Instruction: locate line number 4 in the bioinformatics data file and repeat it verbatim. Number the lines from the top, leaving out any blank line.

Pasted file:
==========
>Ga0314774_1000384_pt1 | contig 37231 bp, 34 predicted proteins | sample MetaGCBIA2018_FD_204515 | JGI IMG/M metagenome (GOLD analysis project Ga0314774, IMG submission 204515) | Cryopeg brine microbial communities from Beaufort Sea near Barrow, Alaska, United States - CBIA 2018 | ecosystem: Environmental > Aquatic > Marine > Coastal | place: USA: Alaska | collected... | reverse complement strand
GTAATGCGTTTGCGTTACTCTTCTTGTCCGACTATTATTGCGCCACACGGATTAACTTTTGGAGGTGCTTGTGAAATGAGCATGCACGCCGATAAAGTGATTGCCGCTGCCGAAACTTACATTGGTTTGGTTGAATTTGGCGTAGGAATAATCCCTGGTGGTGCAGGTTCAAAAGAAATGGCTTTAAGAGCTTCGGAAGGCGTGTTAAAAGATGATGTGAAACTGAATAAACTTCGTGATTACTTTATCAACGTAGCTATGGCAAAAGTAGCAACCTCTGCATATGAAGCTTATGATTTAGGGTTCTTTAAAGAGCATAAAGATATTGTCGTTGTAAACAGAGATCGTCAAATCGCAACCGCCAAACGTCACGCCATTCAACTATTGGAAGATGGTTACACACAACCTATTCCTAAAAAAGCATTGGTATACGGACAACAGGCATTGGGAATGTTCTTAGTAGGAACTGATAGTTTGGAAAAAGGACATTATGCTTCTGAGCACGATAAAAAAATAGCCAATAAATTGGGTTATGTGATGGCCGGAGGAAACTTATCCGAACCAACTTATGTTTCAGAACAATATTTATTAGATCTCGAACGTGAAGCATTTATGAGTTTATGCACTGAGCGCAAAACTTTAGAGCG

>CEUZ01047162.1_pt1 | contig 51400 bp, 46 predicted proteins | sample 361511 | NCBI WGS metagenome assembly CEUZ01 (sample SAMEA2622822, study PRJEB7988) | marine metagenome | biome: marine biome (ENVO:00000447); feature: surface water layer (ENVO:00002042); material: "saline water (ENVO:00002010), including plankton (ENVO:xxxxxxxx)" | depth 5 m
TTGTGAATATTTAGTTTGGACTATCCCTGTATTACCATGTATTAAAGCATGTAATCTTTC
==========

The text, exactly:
TTGTGAATATTTAGTTTGGACTATCCCTGTATTACCATGTATTAAAGCATGTAATCTTTC